I would first like to thank the University of Washington Undergraduate Education Department for awarding me the 2001 Nelson Mandela Scholarship, which allowed me to travel to Senegal.

I am very grateful for Sandra Chait, Associate Director of the Program on Africa for always being there for advice and guidance.

I would also like to thank WARA/WARC (West African Research Association / Centre) and African Consultants International / Baobab Centre (ACI) for helping me setup logistics for my stay in Dakar.

To Leon, Rose, Eda, and Sarita for delicious food and wonderful talks in SICAP Baobab (including the great company to Youssou N'Dour shows down the street at Thiossane).

I am indebted to my collaborator, translator, assistant, and friend Yacine Diedhu from Liberte SICAP who spent almost every day with me offering near perfect translation and invaluable insight into women and music in Senegal.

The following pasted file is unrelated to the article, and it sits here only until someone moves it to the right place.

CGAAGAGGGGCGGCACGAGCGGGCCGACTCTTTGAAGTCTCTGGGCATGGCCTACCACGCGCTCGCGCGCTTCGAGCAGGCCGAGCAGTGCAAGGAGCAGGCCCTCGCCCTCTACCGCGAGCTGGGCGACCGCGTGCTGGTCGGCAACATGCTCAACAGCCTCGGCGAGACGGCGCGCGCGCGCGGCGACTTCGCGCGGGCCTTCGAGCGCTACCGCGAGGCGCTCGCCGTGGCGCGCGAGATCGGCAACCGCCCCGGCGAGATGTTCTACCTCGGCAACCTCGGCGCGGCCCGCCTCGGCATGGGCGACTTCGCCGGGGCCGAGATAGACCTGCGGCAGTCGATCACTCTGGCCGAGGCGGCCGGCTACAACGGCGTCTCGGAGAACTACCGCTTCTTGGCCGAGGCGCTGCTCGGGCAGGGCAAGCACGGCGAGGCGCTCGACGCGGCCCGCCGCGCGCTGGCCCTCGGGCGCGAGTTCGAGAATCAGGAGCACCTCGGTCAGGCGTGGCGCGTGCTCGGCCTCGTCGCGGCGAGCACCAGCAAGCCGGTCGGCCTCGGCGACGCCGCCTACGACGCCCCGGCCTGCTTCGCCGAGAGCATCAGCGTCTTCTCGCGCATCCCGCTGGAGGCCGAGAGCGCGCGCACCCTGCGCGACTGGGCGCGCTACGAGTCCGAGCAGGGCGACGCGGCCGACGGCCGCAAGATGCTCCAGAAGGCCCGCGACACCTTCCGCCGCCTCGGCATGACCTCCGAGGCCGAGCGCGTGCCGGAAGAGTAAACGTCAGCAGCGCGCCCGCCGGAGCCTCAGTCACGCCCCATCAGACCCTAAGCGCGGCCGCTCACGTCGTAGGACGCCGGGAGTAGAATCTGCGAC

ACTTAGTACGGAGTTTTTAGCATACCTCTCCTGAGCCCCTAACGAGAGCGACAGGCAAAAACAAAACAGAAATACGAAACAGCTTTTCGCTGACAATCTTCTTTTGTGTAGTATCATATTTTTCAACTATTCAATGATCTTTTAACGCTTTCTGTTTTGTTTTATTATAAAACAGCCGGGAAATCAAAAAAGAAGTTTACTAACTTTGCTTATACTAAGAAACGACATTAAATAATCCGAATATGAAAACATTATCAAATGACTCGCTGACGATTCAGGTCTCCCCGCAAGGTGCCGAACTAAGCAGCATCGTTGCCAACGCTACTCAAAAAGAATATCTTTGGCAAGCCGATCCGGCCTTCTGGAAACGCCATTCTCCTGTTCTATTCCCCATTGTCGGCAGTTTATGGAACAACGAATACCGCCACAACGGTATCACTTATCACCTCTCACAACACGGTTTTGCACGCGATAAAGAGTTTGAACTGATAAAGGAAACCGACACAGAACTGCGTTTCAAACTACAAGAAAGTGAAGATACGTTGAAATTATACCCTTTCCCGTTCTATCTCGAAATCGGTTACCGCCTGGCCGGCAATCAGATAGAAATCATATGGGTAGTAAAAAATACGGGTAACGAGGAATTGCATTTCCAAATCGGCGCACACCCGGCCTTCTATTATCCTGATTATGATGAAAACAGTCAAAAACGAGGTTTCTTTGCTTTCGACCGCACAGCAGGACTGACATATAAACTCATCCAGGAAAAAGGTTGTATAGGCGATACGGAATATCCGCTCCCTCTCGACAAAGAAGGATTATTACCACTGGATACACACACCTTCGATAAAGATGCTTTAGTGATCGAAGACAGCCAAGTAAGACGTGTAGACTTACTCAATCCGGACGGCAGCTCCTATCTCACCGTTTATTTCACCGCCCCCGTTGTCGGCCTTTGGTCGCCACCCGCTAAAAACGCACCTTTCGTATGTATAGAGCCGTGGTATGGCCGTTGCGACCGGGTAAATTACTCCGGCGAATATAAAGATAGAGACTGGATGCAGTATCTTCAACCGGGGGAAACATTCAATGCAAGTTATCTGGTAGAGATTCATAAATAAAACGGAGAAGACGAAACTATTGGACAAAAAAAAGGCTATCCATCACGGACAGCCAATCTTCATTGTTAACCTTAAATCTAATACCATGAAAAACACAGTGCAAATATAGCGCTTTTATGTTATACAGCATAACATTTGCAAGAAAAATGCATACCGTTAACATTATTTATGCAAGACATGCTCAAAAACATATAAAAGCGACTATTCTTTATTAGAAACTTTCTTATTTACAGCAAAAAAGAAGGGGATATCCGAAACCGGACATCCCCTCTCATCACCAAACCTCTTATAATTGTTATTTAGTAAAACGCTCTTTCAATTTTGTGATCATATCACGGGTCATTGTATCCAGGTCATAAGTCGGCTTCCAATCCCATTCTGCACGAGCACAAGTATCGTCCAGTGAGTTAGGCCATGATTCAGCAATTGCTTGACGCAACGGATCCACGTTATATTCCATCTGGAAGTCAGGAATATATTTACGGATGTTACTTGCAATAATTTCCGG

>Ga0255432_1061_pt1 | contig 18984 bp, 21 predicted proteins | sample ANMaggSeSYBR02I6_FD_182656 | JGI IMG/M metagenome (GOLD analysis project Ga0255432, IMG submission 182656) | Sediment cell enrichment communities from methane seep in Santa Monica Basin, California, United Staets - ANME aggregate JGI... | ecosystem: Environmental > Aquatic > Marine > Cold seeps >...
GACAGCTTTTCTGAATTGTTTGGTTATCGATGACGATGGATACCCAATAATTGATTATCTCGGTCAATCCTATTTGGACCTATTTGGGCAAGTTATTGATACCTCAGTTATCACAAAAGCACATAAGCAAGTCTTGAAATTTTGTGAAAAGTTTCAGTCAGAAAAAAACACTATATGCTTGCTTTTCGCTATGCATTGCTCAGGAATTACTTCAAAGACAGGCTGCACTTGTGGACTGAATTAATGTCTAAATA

Thanks to the Papa Diop family in Pikine Talibou Bess for opening their home to me and bringing me in as part of the family. Also to Mo Diagne, and Thione's family in Pikine.

To the Sing Sing Rhythm Family in Medina for the wonderful Tandabeers (night sabar drumming performances) and to Kevin King for introducing me to everyone there and coming to pick me up at 1:00am to find these performances.

To Ismael, Arona, and Soloman on N'Gor Island for reminding me that the most important aspect of drumming is enjoyment and friendship.

To the person who inspired me to embark on this project and the one who summed it up with such grace during my last week in Senegal, master griot, internationally known sabar musician, and Chef Tambour Major, Doudou N'Diaye Rose. Also to his daughters and granddaughters who are showing the world women can play sabar.

Finally, my special thanks to my amazing parents and brothers for all their support and love and to the spiritual forces and protections that kept me happy, healthy, and safe through the duration of my travels.
 

InYo Jan 2003